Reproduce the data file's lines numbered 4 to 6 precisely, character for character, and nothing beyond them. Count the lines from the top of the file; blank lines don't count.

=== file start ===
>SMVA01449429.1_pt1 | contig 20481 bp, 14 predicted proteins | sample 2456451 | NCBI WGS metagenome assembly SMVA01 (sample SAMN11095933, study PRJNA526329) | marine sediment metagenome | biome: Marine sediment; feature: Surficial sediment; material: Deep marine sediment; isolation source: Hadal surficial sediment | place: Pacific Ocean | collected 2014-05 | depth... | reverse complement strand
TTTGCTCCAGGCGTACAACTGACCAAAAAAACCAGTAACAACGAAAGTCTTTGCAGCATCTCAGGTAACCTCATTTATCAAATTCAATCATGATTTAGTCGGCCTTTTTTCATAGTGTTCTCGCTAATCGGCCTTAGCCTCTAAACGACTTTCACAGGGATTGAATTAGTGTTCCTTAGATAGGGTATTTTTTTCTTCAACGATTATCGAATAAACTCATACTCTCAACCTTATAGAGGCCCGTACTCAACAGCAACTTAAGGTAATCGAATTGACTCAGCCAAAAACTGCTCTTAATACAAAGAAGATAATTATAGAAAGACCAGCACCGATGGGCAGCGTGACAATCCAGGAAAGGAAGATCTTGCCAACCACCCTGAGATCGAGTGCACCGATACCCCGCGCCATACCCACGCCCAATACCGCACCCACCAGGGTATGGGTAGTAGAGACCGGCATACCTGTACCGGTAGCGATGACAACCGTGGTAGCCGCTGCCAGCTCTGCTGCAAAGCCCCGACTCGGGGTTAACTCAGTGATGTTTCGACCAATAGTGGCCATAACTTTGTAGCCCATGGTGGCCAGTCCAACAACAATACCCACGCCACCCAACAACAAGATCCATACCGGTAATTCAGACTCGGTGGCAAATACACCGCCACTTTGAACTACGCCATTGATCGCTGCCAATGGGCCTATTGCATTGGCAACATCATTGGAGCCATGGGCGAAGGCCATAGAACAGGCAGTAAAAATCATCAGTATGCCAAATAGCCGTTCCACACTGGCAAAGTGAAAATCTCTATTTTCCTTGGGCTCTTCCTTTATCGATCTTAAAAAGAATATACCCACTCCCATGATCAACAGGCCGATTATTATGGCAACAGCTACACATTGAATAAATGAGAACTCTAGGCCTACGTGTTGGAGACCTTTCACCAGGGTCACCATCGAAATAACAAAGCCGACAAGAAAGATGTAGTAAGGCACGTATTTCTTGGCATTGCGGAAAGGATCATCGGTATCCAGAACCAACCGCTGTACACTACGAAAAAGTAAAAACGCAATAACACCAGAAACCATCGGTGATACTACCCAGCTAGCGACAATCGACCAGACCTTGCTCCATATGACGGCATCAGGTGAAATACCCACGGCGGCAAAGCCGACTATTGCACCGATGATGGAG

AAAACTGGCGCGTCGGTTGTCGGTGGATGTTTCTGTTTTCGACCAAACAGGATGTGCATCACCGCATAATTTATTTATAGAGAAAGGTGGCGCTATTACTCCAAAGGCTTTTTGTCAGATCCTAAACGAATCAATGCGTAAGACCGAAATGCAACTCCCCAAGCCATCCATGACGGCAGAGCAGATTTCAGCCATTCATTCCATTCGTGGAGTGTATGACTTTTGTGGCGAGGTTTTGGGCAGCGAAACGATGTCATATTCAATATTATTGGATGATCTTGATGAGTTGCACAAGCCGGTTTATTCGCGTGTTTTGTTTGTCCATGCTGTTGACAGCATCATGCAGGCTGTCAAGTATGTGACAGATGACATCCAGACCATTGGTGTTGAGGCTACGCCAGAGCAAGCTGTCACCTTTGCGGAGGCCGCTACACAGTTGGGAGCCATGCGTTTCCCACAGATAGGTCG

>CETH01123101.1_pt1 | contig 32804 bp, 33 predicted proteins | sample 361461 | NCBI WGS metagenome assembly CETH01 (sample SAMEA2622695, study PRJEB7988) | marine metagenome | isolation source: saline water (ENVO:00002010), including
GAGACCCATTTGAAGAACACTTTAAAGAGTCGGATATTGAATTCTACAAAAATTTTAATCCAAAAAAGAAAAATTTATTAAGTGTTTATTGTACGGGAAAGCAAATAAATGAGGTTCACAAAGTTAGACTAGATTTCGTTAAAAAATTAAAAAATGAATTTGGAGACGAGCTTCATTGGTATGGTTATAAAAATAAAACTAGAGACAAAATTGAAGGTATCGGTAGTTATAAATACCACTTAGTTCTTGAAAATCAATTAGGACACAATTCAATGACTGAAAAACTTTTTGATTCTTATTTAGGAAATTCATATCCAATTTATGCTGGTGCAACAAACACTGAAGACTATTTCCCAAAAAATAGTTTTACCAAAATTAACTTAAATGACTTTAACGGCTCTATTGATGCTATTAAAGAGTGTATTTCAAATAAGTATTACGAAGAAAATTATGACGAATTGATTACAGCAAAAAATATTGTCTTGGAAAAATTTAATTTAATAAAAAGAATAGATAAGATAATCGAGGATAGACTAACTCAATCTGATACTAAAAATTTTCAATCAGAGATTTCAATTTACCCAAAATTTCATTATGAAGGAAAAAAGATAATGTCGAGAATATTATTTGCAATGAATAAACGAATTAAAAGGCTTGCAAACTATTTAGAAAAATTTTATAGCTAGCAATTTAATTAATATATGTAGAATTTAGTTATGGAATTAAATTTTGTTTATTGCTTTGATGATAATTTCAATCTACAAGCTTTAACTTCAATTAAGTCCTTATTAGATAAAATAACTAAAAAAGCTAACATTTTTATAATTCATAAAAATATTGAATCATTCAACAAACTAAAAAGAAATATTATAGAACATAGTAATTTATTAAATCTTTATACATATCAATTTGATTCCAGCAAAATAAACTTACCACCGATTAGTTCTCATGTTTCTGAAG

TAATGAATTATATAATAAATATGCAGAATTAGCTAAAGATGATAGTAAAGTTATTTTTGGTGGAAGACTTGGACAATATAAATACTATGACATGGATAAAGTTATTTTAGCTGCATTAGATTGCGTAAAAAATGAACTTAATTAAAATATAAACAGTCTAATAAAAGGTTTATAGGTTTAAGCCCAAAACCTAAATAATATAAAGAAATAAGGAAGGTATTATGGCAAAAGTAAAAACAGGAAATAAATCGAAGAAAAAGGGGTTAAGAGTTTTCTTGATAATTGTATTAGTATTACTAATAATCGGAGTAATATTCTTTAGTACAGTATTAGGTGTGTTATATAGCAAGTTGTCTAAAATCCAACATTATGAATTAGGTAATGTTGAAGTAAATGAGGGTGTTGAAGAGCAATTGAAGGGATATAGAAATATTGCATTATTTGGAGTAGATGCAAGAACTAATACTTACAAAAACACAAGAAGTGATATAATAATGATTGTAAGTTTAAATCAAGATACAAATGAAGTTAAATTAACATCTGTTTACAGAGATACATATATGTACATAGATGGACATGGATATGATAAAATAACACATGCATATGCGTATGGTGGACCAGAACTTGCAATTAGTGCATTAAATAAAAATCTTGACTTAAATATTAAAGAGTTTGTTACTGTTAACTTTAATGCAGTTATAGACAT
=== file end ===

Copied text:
>CETH01123101.1_pt1 | contig 32804 bp, 33 predicted proteins | sample 361461 | NCBI WGS metagenome assembly CETH01 (sample SAMEA2622695, study PRJEB7988) | marine metagenome | isolation source: saline water (ENVO:00002010), including
GAGACCCATTTGAAGAACACTTTAAAGAGTCGGATATTGAATTCTACAAAAATTTTAATCCAAAAAAGAAAAATTTATTAAGTGTTTATTGTACGGGAAAGCAAATAAATGAGGTTCACAAAGTTAGACTAGATTTCGTTAAAAAATTAAAAAATGAATTTGGAGACGAGCTTCATTGGTATGGTTATAAAAATAAAACTAGAGACAAAATTGAAGGTATCGGTAGTTATAAATACCACTTAGTTCTTGAAAATCAATTAGGACACAATTCAATGACTGAAAAACTTTTTGATTCTTATTTAGGAAATTCATATCCAATTTATGCTGGTGCAACAAACACTGAAGACTATTTCCCAAAAAATAGTTTTACCAAAATTAACTTAAATGACTTTAACGGCTCTATTGATGCTATTAAAGAGTGTATTTCAAATAAGTATTACGAAGAAAATTATGACGAATTGATTACAGCAAAAAATATTGTCTTGGAAAAATTTAATTTAATAAAAAGAATAGATAAGATAATCGAGGATAGACTAACTCAATCTGATACTAAAAATTTTCAATCAGAGATTTCAATTTACCCAAAATTTCATTATGAAGGAAAAAAGATAATGTCGAGAATATTATTTGCAATGAATAAACGAATTAAAAGGCTTGCAAACTATTTAGAAAAATTTTATAGCTAGCAATTTAATTAATATATGTAGAATTTAGTTATGGAATTAAATTTTGTTTATTGCTTTGATGATAATTTCAATCTACAAGCTTTAACTTCAATTAAGTCCTTATTAGATAAAATAACTAAAAAAGCTAACATTTTTATAATTCATAAAAATATTGAATCATTCAACAAACTAAAAAGAAATATTATAGAACATAGTAATTTATTAAATCTTTATACATATCAATTTGATTCCAGCAAAATAAACTTACCACCGATTAGTTCTCATGTTTCTGAAG

TAATGAATTATATAATAAATATGCAGAATTAGCTAAAGATGATAGTAAAGTTATTTTTGGTGGAAGACTTGGACAATATAAATACTATGACATGGATAAAGTTATTTTAGCTGCATTAGATTGCGTAAAAAATGAACTTAATTAAAATATAAACAGTCTAATAAAAGGTTTATAGGTTTAAGCCCAAAACCTAAATAATATAAAGAAATAAGGAAGGTATTATGGCAAAAGTAAAAACAGGAAATAAATCGAAGAAAAAGGGGTTAAGAGTTTTCTTGATAATTGTATTAGTATTACTAATAATCGGAGTAATATTCTTTAGTACAGTATTAGGTGTGTTATATAGCAAGTTGTCTAAAATCCAACATTATGAATTAGGTAATGTTGAAGTAAATGAGGGTGTTGAAGAGCAATTGAAGGGATATAGAAATATTGCATTATTTGGAGTAGATGCAAGAACTAATACTTACAAAAACACAAGAAGTGATATAATAATGATTGTAAGTTTAAATCAAGATACAAATGAAGTTAAATTAACATCTGTTTACAGAGATACATATATGTACATAGATGGACATGGATATGATAAAATAACACATGCATATGCGTATGGTGGACCAGAACTTGCAATTAGTGCATTAAATAAAAATCTTGACTTAAATATTAAAGAGTTTGTTACTGTTAACTTTAATGCAGTTATAGACAT